Preoperative optimization was done by nebulizing the patient with bronchodilators and mucolytic agents to improve pulmonary reserve, antibiotic coverage was given. In the operating room, multi-parameter monitors were attached. Premedication and antibiotics were given according to institutional protocol. A nasogastric tube was inserted, and the stomach was deflated. After adequate pre-oxygenation with 100% FiO2 for 5 min, rapid sequence induction with cricoid pressure was performed using fentanyl 80 μg, propofol 100 mg, and succinylcholine 75 mg. The trachea was intubated with right-sided 34-Fr. double-lumen bronchial tube. Anesthesia was maintained with, vecuronium, sevoflurane, and 50% O2 in the air and volume-controlled mode ventilation. The lung isolation technique was used in the initial stage of surgery and once the diaphragmatic defect was repaired both the lungs were ventilated. During one-lung ventilation, SpO2 maintained between 98%-100% by giving Positive End Expiratory Pressure (PEEP) of 5 mmHg using 100% oxygen. Under all aseptic precautions, the thoracic epidural catheter (T9-T10) was placed using 18G Tuohy’s needle by loss of resistance technique to air, 18G epidural catheter was introduced and fixed at 10 cm. Inj. lignocaine with adrenaline 2% 2cc test dose was given and catheter placement was confirmed and the first dose of 8 ml of 0.25% bupivacaine was injected after induction of anesthesia. Laparoscopic Bochdalek diaphragmatic hernia repair with a defect of (4 × 4) cm and the mesh was placed and the chest drain tube on the right side was inserted Figure 3. Intraoperative monitoring was done with ECG, SpO2, EtCO2, temperature, urine output, invasive blood pressure, and Central Venous Pressure (CVP) with a double lumen catheter in the right internal jugular vein. The duration of surgery was 3 hours and the patient was hemodynamically stable with all the vital parameters. Blood loss was around 250 ml and urine output of 300 ml CVP measured 14 cm. At the end of the surgery, the double-lumen tube was exchanged with a single lumen No. 8 portex tube under vision. The patient was shifted intubated to SICU and was mechanically ventilated for 24 hrs in view to assist the lung expansion. Epidural top-up was given for postoperative analgesia with 8 ml of 0.125% bupivacaine. The patient was extubated on postoperative day one and the epidural catheter was removed after 72 hrs. Postoperative chest X-ray, ABG was advised and they were normal. Post-operative X-ray chest on day 3 showed complete good lung expansion Figure 4.


Figure 3. Laparoscopic hernia repair


Figure 4. Postoperative X-ray chest


Diaphragmatic hernia beyond the neonatal period varies from 5% to 30% [2]. In newborns and infants, diaphragmatic hernias result in life-threatening symptoms such as respiratory distress, therefore it should be corrected surgically [2,3]. Failure or incomplete fusion of the posterior compartment of the diaphragm leads to Bochdalek hernia which is commonest among the other hernias like Morgagni hernia and esophageal hiatus. Bochdalek hernia is associated with chromosomal disorders (10%-25%) and other congenital defects (25%-57%) [4]. Late-onset of CDH is more difficult to diagnose as they present with vague symptoms of cardiorespiratory and others which can mislead the diagnosis. And one should always have a differential diagnosis of diaphragmatic hernia in the list of such scenarios. On systemic evaluation, one can pick up the findings, and still, Chest X-ray and Contrast Enhanced Computerized Tomography (CECT) of the chest and abdomen remain the gold standard in diagnosing these cases [5]. Anesthetic management of such adult type of CDH are very challenging to anesthesiologists in every stage that could be in proper planning of anesthetic technique, considering them as full stomach and providing required aspiration prophylaxis, all the necessary modalities for hemodynamic monitoring and always anticipating a difficult airway and keeping a difficult airway cart ready is a must. Early diagnosis and proper management of symptomatic CDH is appropriate, otherwise, patients may present with acute bowel obstruction or cardiorespiratory distress, pulmonary hypertension, and may land up in complications and emergency surgery. Amongst different surgical approaches, laparoscopic repair is considered safe and effective. But there are more chances of pneumothorax and very high airway pressures during the procedure [6]. As in our case, all the necessary precautions were taken and the case was managed well with a good patient outcome.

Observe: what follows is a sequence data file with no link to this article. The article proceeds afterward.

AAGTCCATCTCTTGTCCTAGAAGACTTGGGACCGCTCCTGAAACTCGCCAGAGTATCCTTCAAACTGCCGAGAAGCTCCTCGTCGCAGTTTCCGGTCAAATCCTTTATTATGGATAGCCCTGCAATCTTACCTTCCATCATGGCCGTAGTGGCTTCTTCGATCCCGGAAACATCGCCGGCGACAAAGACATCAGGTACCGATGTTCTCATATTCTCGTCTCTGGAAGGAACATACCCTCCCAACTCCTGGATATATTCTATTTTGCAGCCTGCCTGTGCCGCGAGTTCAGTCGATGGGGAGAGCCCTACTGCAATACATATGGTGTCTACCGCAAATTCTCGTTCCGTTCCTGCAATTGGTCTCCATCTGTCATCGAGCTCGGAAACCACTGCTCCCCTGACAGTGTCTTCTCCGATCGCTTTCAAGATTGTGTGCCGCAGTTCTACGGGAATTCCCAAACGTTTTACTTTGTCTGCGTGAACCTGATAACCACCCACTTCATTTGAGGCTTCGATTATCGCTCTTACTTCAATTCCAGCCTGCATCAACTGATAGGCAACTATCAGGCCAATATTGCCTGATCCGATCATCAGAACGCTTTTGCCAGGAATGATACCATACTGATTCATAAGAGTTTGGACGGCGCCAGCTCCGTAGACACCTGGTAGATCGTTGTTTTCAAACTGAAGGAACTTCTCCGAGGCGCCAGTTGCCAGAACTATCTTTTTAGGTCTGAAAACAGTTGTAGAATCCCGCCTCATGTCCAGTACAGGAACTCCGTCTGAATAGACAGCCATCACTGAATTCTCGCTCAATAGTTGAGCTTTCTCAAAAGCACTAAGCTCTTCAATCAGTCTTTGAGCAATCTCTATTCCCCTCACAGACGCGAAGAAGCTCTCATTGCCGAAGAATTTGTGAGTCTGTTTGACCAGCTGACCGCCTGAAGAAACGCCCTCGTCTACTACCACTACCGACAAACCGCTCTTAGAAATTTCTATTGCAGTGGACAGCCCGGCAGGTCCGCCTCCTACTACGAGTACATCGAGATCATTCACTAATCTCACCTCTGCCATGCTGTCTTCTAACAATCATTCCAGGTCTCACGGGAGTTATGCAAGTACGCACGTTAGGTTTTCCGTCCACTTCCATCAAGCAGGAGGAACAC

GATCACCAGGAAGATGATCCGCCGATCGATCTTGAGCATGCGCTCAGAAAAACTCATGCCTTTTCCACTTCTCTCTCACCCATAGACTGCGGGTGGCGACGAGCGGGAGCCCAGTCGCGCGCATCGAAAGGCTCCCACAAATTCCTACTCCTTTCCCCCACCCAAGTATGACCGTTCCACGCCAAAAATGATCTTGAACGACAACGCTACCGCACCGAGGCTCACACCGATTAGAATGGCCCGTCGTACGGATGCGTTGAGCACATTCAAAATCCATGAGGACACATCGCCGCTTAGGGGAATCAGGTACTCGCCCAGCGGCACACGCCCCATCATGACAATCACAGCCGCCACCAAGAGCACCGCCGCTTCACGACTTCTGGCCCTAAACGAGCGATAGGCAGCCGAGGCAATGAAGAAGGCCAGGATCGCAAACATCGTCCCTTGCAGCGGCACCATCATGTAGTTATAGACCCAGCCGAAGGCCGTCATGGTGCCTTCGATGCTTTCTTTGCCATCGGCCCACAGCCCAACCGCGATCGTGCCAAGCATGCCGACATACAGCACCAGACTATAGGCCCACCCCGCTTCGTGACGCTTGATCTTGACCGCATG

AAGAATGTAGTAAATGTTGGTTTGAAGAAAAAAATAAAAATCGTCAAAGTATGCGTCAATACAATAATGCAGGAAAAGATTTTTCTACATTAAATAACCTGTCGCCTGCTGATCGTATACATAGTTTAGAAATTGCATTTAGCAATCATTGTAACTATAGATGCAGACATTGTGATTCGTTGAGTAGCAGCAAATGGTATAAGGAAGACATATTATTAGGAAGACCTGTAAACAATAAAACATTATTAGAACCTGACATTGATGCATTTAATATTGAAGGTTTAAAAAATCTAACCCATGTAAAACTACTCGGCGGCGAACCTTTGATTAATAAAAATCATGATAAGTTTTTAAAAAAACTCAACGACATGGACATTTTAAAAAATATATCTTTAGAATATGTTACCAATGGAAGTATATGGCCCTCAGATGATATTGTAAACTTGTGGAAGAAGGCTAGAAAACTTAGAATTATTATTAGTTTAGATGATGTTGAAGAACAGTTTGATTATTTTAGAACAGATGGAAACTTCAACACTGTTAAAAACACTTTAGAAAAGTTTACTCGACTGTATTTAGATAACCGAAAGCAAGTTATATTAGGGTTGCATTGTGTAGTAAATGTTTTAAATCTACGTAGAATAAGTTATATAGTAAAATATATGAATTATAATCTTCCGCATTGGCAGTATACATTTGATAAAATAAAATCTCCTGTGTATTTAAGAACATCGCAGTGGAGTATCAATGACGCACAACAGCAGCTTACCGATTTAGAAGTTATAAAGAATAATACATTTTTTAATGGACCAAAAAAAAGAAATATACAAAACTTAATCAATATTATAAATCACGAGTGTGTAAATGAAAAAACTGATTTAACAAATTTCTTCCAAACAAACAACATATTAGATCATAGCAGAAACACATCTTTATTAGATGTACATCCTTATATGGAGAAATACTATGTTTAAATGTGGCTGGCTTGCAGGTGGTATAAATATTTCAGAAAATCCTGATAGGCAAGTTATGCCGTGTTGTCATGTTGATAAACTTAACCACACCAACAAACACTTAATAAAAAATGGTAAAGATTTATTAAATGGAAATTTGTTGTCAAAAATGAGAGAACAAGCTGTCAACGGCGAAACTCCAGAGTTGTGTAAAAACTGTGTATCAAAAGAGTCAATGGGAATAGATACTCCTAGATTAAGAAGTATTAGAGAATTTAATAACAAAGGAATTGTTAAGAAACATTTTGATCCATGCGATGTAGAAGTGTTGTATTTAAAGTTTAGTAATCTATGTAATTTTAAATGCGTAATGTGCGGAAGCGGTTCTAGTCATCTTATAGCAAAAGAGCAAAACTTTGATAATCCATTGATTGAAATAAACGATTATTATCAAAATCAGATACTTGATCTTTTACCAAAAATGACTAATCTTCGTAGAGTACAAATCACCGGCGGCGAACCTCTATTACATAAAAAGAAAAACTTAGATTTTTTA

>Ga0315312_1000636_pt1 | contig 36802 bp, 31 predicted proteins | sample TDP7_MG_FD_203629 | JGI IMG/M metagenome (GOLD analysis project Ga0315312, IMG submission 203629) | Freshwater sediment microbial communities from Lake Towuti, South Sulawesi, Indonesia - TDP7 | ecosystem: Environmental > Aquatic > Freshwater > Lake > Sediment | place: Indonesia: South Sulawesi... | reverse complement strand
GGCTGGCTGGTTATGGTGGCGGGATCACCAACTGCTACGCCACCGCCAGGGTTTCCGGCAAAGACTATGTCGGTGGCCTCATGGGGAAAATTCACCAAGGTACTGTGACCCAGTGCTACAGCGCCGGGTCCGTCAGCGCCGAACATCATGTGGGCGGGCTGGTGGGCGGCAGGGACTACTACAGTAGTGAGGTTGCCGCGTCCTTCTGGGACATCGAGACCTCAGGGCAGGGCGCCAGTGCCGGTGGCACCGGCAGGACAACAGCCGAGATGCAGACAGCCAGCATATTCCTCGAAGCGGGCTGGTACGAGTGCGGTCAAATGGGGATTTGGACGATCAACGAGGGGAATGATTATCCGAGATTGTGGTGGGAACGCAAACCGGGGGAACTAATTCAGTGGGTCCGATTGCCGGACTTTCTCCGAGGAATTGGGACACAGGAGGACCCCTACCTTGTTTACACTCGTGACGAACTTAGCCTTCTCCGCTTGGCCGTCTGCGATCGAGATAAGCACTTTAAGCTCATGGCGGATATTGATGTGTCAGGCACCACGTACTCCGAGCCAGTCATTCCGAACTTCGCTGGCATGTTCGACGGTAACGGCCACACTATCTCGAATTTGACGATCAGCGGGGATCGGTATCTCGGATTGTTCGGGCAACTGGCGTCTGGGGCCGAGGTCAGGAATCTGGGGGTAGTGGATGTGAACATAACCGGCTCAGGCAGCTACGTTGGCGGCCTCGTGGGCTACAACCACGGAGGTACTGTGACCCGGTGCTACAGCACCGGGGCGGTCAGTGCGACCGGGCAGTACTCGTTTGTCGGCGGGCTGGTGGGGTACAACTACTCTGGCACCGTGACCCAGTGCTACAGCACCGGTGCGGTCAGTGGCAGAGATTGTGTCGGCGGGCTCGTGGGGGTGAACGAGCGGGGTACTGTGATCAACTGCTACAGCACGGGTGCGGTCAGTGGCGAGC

Although CDH in adults is a rare presentation it is challenging for the anesthesiologist which requires special care especially when it comes to emergency surgery. In our case which presented as semi-emergency, we could manage successfully with proper planning of GA with one-lung ventilation using double-lumen tube +EA for laparoscopic hernia repair.

Laparoscopic repair of CDH hernia has also been described and is considered to be a safe and effective procedure, but it provides different challenges for anesthesiologists as there are more chances of pneumothorax and very high airway pressures during the procedure. Basic principles of anesthetic management remain the same, and to avoid pneumothorax, intra-abdominal pressure should be kept low, and one must avoid nitrous oxide. If there is a decrease in SpO2 during the procedure, ask for lowering the intra-abdominal pressure or stop surgery and ventilate the lung with 100% oxygen and PEEP post-procedure chest radiograph should be advised to look for pneumothorax.



We thank the Department of surgery for their cooperation and for sharing the patients’ details for publication.

Conflicts of Interest

The authors declared no potential conflicts of interest with respect to the research, authorship, and/or publication of this article.